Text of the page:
In the context of the Insolvency industry, holding security over debts is often viewed as an effective safety net against the ever-present threat of default. However, as the recent case law reveals, this assumption is coming under increasing threat, especially in the context of the recent PPSA (Personal Property Securities Act) law reform. In particular, the recent case of Dura v Hue Boutique shows that the limits of the rights of secured creditors as well as the importance of prompt registration of any suspected security interests.
The above mentioned case is important for a number of reasons, most notably because it shows the situation where a security interest (as defined by Section 12(1) of the PPSA) arises from a transaction. In this case, a debtor company ‘Dura’, in order to secure a stay on the execution of a judgement debt (owing to the creditor ‘Hue Boutique’) was compelled by a court order to pay $1,000,000 into an interest bearing account in the names of the solicitors for the two parties. After the funds had been deposited, Dura was granted a loan by its parent company secured by an ALLPAAP security interest registered under the PPSA.
Dura later lost the subsequent appeal and was liable to pay Hue the original judgement debt including the $1Million placed in the supervised account. Dura was subsequently placed into liquidation creating a conflicting claim between Hue and Dura’s parent company (operating through appointed receivers and managers). Hue sought an order that the Funds in the account be paid to it on an equitable basis. However, Dura’s receivers resisted this request by arguing that the payment of the funds into the court-nominated account gave rise to a security interest under Section 12(1) of the PPSA. Further, since Hue had failed to ‘perfect’ (i.e. register on time) said security interest, it should vest in the grantor of the security interest pursuant to S267 (2) of the PPSA, and would hence flow to the parent company by virtue of their properly registered ALLPAAP security interest.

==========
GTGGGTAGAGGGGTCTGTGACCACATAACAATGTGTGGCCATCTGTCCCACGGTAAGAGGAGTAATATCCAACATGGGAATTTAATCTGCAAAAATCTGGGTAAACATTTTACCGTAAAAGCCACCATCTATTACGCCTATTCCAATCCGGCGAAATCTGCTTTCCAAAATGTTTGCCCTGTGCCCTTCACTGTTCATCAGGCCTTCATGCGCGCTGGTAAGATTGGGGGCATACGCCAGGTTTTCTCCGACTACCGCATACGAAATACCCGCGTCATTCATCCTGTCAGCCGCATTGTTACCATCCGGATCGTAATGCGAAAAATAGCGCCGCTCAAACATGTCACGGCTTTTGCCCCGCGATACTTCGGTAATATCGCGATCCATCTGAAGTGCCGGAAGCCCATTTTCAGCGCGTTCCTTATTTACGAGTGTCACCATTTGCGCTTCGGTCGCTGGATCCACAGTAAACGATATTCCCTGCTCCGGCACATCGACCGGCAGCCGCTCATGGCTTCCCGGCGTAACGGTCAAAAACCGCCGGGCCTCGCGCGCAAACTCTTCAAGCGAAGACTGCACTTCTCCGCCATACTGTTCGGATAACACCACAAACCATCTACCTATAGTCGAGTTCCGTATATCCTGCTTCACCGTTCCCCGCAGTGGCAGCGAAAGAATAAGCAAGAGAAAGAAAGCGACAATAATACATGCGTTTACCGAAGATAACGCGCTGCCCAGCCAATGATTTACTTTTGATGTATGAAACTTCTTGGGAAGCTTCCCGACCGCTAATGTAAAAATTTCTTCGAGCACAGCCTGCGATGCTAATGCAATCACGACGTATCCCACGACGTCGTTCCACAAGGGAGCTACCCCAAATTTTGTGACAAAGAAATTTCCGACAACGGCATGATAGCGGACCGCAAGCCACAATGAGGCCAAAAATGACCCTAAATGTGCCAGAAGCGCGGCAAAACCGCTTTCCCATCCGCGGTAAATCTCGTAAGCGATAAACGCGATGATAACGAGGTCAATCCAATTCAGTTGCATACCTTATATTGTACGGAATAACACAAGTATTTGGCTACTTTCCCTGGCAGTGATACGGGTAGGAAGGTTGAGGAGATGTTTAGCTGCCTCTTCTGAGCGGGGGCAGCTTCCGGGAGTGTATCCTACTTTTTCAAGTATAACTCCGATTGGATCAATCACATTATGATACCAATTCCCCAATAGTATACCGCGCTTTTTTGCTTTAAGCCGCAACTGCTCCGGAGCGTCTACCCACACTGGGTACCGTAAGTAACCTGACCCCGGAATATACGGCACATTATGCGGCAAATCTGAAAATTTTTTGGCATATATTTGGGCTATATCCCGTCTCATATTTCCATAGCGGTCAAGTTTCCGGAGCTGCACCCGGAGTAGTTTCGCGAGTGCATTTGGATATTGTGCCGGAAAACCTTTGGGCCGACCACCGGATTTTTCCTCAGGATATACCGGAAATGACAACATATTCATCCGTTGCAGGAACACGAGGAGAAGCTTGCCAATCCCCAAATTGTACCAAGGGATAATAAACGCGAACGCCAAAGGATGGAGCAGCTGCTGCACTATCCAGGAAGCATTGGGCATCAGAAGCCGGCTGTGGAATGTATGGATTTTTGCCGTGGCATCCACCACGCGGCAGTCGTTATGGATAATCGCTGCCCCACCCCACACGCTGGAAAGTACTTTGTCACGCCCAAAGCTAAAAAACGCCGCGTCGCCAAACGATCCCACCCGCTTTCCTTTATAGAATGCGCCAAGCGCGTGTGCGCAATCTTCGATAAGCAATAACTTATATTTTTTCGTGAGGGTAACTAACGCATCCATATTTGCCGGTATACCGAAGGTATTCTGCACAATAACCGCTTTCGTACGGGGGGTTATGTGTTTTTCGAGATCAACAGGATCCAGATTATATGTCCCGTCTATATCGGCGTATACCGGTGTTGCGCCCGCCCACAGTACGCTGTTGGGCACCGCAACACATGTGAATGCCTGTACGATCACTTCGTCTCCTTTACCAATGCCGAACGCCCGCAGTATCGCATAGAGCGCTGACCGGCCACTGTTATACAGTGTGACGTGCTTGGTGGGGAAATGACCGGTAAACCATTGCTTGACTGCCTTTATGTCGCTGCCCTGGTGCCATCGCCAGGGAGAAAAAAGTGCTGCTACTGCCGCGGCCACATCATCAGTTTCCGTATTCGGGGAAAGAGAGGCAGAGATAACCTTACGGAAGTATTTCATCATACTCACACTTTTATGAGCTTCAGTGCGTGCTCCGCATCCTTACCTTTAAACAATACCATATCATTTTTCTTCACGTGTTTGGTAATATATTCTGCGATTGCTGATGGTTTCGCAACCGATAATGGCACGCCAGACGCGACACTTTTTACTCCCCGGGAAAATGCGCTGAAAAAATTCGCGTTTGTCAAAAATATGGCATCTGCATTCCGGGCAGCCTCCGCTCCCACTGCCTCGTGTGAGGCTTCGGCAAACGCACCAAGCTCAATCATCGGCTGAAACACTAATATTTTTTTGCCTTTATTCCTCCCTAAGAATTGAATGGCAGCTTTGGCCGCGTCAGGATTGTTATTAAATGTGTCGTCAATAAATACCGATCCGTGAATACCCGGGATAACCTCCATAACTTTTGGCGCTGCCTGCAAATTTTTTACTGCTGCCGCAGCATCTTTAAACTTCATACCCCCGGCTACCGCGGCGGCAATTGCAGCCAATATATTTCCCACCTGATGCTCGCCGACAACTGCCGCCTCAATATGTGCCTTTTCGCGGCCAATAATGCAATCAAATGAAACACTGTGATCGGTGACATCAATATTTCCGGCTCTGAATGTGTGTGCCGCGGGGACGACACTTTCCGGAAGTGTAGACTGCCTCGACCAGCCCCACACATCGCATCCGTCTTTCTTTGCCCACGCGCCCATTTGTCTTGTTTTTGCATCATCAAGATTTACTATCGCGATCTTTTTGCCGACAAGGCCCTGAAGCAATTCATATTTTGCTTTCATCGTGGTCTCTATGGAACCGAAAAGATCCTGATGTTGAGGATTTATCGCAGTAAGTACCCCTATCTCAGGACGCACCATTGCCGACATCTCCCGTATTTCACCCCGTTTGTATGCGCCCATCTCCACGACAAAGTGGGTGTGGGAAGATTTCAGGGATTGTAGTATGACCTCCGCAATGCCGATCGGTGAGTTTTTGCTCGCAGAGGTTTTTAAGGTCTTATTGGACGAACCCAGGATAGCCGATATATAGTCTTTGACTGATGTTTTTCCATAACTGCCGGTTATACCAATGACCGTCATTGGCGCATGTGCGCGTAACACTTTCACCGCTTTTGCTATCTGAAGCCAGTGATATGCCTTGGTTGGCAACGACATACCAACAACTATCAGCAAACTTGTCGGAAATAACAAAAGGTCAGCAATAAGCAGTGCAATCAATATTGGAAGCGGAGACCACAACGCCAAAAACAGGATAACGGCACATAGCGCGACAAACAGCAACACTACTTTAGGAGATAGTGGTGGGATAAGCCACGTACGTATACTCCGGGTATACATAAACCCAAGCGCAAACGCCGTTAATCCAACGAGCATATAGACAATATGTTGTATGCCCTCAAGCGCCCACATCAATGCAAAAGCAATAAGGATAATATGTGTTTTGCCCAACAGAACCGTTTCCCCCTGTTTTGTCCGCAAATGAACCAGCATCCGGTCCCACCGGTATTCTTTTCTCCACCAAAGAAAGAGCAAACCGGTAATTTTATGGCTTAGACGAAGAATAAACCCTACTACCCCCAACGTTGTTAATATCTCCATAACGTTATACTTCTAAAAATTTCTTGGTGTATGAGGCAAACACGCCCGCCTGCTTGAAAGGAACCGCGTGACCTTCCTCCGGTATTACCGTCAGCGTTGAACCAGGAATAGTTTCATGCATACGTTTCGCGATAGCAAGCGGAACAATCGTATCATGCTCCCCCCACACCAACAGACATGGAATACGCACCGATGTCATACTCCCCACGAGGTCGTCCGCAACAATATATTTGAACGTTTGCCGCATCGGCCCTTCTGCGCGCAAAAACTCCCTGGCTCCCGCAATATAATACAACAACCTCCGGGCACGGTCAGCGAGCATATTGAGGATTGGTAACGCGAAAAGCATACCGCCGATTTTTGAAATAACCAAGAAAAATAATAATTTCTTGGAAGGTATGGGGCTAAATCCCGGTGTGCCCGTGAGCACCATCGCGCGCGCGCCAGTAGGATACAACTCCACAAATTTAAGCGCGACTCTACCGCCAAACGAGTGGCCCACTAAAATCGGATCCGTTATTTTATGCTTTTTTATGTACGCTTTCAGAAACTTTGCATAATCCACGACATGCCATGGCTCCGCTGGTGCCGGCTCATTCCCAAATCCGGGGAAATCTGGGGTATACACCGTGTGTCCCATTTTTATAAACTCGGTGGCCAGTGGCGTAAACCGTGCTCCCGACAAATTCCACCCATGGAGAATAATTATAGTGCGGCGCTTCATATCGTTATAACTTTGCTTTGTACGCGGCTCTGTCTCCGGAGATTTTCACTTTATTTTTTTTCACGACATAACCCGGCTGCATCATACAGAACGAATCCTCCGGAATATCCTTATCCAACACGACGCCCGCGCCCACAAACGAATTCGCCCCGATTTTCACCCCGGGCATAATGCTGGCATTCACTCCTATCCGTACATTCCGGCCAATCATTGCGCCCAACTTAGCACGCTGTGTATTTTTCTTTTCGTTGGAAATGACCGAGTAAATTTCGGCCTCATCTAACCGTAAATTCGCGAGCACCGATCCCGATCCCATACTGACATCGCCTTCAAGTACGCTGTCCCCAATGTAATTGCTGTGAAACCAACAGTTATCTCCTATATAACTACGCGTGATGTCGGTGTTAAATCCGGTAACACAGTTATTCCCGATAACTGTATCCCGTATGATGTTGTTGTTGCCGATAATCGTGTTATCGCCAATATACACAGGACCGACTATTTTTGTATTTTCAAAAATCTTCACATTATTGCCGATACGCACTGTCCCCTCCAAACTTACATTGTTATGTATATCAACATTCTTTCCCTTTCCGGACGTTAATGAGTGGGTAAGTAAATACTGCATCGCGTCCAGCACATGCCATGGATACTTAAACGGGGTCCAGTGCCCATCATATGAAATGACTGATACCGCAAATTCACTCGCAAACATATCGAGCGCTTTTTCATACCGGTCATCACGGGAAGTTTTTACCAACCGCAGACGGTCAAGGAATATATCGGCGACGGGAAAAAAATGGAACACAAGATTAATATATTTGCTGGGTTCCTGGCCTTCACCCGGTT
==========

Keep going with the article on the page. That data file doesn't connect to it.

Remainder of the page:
However, the Court found that whilst Hue had acquired an equitable charge over the Funds (entitled to claim if they won the appeal) a security interest had not been created and accordingly, the funds did not vest in Dura pursuant to S267 (2) of the PPSA. The Court found two overlapping grounds establishing that a security interest had not arisen; firstly that the charge acquired by Hue was established by law (and hence not a valid security interest as per section 8(1) (c) and secondly that there was no consensual transaction establishing the security interest as required by Section 12(1). This requirement of a consensual transaction requirement for security interests is a seemingly obvious prerequisite for any contract; however, it has never been tested by the courts until now.
This case raises several implications regarding the status of secured creditors particularly in respect of insolvency matters. First of all, the importance of ‘perfecting’ any potential security interests by registering them with the PPSR cannot be understated. Although the above case found in favour of the judgement creditor, had a security interest been found to exist, the funds in the court account would have flowed to the debtor company pursuant to S267 (2). The case is also relevant as it raises doubts over whether a security interest under the PPSA would be established in circumstances traditionally considered secured debts, such as deposits for leases of premises as well as equipment hire agreements and other similar arrangements. Particularly in regards to potentially insolvent debtors, creditors seeking to acquire security over obligations such as judgement debts should ensure that any potential security interests are duly registered with the PPSR in order to prevent the operation of S267 (2) and retain legal ownership of the security.
 Dura (Australia) Constructions Pty Ltd v Hue Boutique Living Pty Ltd & Ors  VSCA 326